Fight Against Malaria With These 5 Easy Steps
Since the year 2000, the world has made remarkable progress in saving millions of lives from malaria, and we commemorate World Malaria Day on April 25th each year. The importance of this day is not just to recognize how far we’ve come, but also to remind us that, despite our progress, we still need to unite and battle malaria within a generation, and to push leaders to do the same to get us closer to a malaria-free world. The WHO African Region continues to bear an outsized share of the global malaria burden. In 2020, the Region had 95 percent of all malaria cases and 96 percent of all malaria deaths. Approximately 80 percent of all malaria deaths in the Region occurred in children under the age of five. Nigeria (31.9 percent), the Democratic Republic of Congo (13.2 percent), the United Republic of Tanzania (4.1 percent), and Mozambique (4.1 percent) were the four African countries that accounted for slightly over half of all malaria deaths globally (3.8 percent ) This isn’t a discussion to be taken lightly and in light of that, here are five ways you can stop the spread of malaria in your home and protect your loved ones.
Invest in Mosquito Repellents
Other types of repellents, in addition to those applied directly to the skin, can protect you from pesky malaria-causing bugs. To help repel mosquitoes, treat your clothing, purchase insecticides, or burn mosquito coils in your living environment. Treated nets are also a better option for keeping you and your loved ones safe when you’re all sound asleep
Use The Right Treatment
Maybe you didn’t catch the symptoms and you’re now feeling under the weather, there are quite a few treatments you could take but not without a medical practitioner’s advice.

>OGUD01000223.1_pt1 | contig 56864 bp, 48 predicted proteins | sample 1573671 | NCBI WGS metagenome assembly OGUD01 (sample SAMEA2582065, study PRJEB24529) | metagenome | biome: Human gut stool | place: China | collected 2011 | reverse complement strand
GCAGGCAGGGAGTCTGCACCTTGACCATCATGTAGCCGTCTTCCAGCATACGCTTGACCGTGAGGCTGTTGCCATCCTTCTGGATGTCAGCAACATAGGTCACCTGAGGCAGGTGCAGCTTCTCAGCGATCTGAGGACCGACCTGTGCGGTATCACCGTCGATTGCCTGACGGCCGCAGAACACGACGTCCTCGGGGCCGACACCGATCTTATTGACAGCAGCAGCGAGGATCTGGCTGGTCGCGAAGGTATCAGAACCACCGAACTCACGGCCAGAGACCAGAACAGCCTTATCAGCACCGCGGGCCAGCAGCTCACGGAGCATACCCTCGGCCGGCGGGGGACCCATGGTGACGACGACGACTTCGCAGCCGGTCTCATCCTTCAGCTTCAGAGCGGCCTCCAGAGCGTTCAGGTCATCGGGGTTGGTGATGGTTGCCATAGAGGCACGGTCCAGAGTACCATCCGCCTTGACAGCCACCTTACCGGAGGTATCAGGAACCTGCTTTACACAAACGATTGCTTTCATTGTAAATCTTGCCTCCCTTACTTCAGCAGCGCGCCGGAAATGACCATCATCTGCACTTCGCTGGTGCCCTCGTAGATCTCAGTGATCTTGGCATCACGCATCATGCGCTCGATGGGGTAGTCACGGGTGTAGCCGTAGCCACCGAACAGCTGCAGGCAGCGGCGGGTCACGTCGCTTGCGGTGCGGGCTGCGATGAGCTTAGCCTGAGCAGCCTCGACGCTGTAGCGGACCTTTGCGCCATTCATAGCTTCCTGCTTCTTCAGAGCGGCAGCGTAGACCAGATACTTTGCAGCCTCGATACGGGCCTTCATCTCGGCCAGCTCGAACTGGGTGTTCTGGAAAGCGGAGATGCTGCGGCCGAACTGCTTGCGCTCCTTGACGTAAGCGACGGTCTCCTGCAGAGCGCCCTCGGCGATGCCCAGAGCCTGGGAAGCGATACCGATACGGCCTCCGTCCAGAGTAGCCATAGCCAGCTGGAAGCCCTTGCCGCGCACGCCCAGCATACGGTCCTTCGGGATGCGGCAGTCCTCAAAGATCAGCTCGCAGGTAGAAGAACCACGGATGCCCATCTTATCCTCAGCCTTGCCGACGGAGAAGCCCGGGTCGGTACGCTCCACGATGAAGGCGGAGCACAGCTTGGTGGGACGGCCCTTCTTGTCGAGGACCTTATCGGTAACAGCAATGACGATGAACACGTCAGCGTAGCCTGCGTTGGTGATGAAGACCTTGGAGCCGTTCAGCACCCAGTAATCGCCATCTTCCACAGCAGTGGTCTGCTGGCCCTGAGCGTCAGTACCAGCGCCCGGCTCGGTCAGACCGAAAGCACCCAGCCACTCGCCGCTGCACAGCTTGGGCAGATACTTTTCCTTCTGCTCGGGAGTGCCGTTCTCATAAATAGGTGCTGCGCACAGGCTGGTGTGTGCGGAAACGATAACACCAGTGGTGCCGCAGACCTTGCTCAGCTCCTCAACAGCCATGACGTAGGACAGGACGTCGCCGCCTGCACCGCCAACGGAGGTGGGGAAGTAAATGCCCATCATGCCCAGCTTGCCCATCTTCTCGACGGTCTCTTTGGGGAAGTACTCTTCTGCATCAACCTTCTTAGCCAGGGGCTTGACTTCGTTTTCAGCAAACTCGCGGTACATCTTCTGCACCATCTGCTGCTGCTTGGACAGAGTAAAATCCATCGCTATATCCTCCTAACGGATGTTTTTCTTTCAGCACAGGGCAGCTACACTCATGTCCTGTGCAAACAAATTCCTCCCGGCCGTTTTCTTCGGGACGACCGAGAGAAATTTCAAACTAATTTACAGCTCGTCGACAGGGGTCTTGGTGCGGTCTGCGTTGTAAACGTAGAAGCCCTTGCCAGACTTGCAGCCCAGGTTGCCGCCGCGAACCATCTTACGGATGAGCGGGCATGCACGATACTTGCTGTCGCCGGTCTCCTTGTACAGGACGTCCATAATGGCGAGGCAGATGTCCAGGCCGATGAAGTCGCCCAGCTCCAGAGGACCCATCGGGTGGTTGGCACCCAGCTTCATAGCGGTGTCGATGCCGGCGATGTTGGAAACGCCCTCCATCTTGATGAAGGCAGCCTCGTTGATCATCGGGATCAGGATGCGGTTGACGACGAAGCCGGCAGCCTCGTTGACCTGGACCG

Know The Signs
You might think that because you don’t hear them buzzing around you’re safe. Sorry to burst your bubble, but the female anopheles mosquito is the mistress of stealth. You barely even know you’ve been bitten; all you’ll see is a little swelling. That’s why it is very important to diagnose malaria as soon as possible. If you develop flu-like symptoms such as a headache, fever, chills, and joint and muscle problems within three months of returning from a malaria
area, tell your doctor.
Spread The Word
You’ve gotten rid of malaria in your house and everyone is safe. But the work isn’t done yet. You should go above and beyond in providing malaria prevention for other families. You can donate to several malaria relief organizations to help keep the disease from spreading to other families.
Clear Your Gutters
Mosquitoes thrive in areas with standing water. If your neighborhood’s drainage systems aren’t well-maintained and the flow of water is restricted, there will be water stagnation, which will lead to mosquito breeding and the risk of malaria. So clear out your drainage system to reduce the risk.